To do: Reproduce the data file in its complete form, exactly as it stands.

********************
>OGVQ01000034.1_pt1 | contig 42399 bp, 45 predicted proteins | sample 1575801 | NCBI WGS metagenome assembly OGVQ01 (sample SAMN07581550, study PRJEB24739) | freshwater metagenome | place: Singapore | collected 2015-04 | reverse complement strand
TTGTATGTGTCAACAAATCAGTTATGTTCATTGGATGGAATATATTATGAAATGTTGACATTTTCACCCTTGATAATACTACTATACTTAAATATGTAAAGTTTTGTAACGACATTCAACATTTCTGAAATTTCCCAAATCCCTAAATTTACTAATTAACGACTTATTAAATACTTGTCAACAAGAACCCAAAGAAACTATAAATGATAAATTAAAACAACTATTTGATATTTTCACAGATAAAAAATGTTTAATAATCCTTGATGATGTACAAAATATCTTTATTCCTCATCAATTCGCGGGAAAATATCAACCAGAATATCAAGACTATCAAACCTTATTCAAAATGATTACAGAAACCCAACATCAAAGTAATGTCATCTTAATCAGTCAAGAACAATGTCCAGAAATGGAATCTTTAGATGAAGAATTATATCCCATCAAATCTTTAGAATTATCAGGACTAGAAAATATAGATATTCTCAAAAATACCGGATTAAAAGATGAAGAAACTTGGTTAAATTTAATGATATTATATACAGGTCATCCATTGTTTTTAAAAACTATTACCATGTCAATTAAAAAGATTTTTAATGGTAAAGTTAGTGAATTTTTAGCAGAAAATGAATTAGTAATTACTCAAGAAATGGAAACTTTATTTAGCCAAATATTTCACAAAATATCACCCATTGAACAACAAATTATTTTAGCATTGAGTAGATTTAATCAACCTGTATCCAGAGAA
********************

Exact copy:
>OGVQ01000034.1_pt1 | contig 42399 bp, 45 predicted proteins | sample 1575801 | NCBI WGS metagenome assembly OGVQ01 (sample SAMN07581550, study PRJEB24739) | freshwater metagenome | place: Singapore | collected 2015-04 | reverse complement strand
TTGTATGTGTCAACAAATCAGTTATGTTCATTGGATGGAATATATTATGAAATGTTGACATTTTCACCCTTGATAATACTACTATACTTAAATATGTAAAGTTTTGTAACGACATTCAACATTTCTGAAATTTCCCAAATCCCTAAATTTACTAATTAACGACTTATTAAATACTTGTCAACAAGAACCCAAAGAAACTATAAATGATAAATTAAAACAACTATTTGATATTTTCACAGATAAAAAATGTTTAATAATCCTTGATGATGTACAAAATATCTTTATTCCTCATCAATTCGCGGGAAAATATCAACCAGAATATCAAGACTATCAAACCTTATTCAAAATGATTACAGAAACCCAACATCAAAGTAATGTCATCTTAATCAGTCAAGAACAATGTCCAGAAATGGAATCTTTAGATGAAGAATTATATCCCATCAAATCTTTAGAATTATCAGGACTAGAAAATATAGATATTCTCAAAAATACCGGATTAAAAGATGAAGAAACTTGGTTAAATTTAATGATATTATATACAGGTCATCCATTGTTTTTAAAAACTATTACCATGTCAATTAAAAAGATTTTTAATGGTAAAGTTAGTGAATTTTTAGCAGAAAATGAATTAGTAATTACTCAAGAAATGGAAACTTTATTTAGCCAAATATTTCACAAAATATCACCCATTGAACAACAAATTATTTTAGCATTGAGTAGATTTAATCAACCTGTATCCAGAGAA